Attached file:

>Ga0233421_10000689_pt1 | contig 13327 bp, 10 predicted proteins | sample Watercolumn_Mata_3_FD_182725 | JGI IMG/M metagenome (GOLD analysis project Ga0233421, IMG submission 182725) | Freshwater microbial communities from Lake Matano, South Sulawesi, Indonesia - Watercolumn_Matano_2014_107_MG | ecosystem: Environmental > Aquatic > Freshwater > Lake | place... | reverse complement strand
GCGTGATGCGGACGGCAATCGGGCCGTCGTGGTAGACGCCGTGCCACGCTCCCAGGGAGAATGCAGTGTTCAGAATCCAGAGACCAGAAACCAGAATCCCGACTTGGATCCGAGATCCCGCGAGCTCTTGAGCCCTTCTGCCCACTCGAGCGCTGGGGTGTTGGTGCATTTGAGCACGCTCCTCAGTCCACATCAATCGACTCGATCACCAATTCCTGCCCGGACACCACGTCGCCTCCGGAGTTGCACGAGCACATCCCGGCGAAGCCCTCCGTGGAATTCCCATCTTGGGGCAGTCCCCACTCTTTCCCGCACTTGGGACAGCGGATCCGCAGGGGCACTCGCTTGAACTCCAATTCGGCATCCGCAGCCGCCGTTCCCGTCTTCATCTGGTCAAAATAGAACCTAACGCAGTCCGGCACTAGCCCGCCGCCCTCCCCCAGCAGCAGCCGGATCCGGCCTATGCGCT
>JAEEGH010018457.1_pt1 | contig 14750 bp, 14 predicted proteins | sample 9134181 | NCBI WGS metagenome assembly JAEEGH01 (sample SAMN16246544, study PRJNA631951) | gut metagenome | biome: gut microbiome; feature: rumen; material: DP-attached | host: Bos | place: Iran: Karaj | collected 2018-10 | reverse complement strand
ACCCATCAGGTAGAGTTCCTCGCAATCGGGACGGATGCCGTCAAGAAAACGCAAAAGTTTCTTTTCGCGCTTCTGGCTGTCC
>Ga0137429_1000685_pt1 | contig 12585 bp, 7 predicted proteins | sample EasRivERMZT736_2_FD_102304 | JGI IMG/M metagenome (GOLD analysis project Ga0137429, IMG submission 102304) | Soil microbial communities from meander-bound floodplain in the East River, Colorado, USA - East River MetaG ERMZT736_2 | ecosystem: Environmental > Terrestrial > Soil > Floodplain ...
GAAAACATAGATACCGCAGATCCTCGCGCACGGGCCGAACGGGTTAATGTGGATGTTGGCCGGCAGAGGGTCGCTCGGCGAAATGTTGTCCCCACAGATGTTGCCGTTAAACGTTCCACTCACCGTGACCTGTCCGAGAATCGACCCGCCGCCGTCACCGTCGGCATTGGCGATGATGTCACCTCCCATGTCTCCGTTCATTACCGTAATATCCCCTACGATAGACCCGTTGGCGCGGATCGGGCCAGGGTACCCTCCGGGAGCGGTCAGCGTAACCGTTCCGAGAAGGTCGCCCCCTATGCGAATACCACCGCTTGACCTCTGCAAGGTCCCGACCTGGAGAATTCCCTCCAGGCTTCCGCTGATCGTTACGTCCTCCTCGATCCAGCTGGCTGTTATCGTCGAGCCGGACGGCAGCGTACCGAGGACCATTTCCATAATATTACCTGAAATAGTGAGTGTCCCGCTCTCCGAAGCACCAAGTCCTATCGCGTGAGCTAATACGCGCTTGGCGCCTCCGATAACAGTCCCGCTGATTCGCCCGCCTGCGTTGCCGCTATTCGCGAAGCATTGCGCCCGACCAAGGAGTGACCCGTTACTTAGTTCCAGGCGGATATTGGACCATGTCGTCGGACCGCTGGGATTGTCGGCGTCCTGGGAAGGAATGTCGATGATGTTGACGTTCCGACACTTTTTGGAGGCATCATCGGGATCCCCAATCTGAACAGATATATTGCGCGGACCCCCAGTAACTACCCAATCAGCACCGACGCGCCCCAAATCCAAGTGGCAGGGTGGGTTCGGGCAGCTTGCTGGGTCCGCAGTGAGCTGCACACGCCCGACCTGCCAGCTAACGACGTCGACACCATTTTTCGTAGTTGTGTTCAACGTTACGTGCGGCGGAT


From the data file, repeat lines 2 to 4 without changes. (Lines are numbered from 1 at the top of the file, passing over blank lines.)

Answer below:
GCGTGATGCGGACGGCAATCGGGCCGTCGTGGTAGACGCCGTGCCACGCTCCCAGGGAGAATGCAGTGTTCAGAATCCAGAGACCAGAAACCAGAATCCCGACTTGGATCCGAGATCCCGCGAGCTCTTGAGCCCTTCTGCCCACTCGAGCGCTGGGGTGTTGGTGCATTTGAGCACGCTCCTCAGTCCACATCAATCGACTCGATCACCAATTCCTGCCCGGACACCACGTCGCCTCCGGAGTTGCACGAGCACATCCCGGCGAAGCCCTCCGTGGAATTCCCATCTTGGGGCAGTCCCCACTCTTTCCCGCACTTGGGACAGCGGATCCGCAGGGGCACTCGCTTGAACTCCAATTCGGCATCCGCAGCCGCCGTTCCCGTCTTCATCTGGTCAAAATAGAACCTAACGCAGTCCGGCACTAGCCCGCCGCCCTCCCCCAGCAGCAGCCGGATCCGGCCTATGCGCT
>JAEEGH010018457.1_pt1 | contig 14750 bp, 14 predicted proteins | sample 9134181 | NCBI WGS metagenome assembly JAEEGH01 (sample SAMN16246544, study PRJNA631951) | gut metagenome | biome: gut microbiome; feature: rumen; material: DP-attached | host: Bos | place: Iran: Karaj | collected 2018-10 | reverse complement strand
ACCCATCAGGTAGAGTTCCTCGCAATCGGGACGGATGCCGTCAAGAAAACGCAAAAGTTTCTTTTCGCGCTTCTGGCTGTCC